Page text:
9 Souls (2003)

9 Souls

Japanese Title: ナインソウルズ (Nain Souruzu)
Genre: Drama, Psychological, Life
Starring: Matsuda Ryuhei, Harada Yoshio, Yamada Mame, Kunimura Jun, Chihara Koji, Itao Itsuji, Kee, and Onimaru
Screenwriter: Toshiaki Toyoda
Director: Toshiaki Toyoda

Nine prisoners manage to escape from prison in hopes of finding a secret treasure whose location was revealed by the tenth prisoner that was taken away by the prison guards. Together all nine of them, each guilty of different crimes, goes out into the real world. While being careful not to get caught by wearing weird disguises, often dressing in drag, and taking on obscure identities, each of them realize that the journey is more than it seems. Each prisoner has his own dreams and troubles that he escaped from previously, and now that they're back in the real world, they must learn to face every single of them. A journey that's less about the treasure and more about the prisoners making up the loose ends in their life as well as finding that special something to make them whole again.
Source: Eversky.org

Rating: A+ (Masterpiece)
Rewatch Factor: High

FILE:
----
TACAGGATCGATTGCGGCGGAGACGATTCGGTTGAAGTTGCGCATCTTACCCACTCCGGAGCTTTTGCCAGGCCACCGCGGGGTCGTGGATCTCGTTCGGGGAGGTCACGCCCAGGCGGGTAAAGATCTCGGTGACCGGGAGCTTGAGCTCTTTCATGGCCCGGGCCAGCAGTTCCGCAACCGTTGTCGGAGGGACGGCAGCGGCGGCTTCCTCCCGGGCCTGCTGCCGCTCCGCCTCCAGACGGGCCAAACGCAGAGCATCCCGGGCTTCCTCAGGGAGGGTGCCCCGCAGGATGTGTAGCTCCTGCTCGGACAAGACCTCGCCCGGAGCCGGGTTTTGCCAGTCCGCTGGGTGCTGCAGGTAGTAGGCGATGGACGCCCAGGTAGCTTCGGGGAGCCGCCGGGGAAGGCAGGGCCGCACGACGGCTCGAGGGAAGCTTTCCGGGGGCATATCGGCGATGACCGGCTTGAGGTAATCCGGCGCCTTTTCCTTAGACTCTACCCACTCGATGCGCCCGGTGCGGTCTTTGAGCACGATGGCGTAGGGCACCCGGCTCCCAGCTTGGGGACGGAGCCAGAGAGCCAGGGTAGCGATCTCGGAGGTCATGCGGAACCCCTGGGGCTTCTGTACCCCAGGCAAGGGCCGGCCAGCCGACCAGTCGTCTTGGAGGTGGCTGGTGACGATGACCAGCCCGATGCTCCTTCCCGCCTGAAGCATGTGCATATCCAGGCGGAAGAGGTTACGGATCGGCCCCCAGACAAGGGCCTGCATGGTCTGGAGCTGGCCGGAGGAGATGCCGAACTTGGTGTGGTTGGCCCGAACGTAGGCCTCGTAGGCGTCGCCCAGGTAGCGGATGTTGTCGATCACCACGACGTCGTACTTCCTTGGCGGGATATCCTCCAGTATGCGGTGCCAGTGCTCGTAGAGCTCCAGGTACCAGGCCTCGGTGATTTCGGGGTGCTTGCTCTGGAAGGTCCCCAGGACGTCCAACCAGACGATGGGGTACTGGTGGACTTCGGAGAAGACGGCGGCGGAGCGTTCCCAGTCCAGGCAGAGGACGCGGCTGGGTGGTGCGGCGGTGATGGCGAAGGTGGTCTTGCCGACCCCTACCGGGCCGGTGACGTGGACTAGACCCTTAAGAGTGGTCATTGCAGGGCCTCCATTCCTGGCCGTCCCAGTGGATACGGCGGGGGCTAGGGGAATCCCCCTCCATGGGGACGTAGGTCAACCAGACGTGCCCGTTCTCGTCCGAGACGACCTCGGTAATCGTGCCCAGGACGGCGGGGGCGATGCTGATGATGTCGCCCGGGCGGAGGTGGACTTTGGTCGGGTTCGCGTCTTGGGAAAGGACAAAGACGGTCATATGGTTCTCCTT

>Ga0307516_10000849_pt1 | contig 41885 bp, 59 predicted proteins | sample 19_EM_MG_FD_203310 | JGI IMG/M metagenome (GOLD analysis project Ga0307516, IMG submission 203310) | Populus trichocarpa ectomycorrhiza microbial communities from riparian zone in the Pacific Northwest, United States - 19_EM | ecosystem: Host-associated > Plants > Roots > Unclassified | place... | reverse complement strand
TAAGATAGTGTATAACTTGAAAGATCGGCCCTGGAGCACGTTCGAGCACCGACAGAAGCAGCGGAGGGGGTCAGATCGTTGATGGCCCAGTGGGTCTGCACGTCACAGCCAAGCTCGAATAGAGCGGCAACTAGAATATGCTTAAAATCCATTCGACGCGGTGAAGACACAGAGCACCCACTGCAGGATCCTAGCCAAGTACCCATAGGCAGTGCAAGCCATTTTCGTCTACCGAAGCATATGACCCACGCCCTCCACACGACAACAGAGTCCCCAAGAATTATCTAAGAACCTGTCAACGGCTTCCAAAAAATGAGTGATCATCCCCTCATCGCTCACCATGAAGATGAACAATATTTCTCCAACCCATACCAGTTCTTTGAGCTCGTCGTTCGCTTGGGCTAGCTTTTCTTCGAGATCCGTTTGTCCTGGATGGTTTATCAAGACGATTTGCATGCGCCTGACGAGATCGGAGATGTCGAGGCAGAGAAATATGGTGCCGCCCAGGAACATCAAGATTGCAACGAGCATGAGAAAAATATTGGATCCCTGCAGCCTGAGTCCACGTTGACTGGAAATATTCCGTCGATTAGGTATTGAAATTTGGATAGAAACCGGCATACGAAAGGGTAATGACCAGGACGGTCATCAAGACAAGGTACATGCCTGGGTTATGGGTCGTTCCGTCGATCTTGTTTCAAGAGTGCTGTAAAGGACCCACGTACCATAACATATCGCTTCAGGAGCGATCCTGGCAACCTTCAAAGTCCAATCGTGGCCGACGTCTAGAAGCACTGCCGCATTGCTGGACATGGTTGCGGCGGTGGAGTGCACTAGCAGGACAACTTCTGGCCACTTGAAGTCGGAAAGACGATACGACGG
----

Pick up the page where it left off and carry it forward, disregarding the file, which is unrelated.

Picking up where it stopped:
Comment: At hearing the words "prison break" one might think that this movie is like The Shawshank Redemption. However, this movie takes on a whole different turn with a not-so-happy yet surreal outcome. This movie is a really awesome movie but it takes patience to watch this movie, especially the first forty minutes. The first forty minutes are very slow-paced and it's very easy for anyone to be frustrated and confused at the amount of lead characters. The first forty minutes of this film is like the opening of an adventure as the director lets the viewer in on each character, what motivates them, what they want from life, and the various details of their crimes. However, there is still that ounce of mystery to every single character because in the end, it's difficult to say whether or not one truly understands them. Despite that, the introduction contains some tiny and necessary details that just adds more to the brilliance of the movie.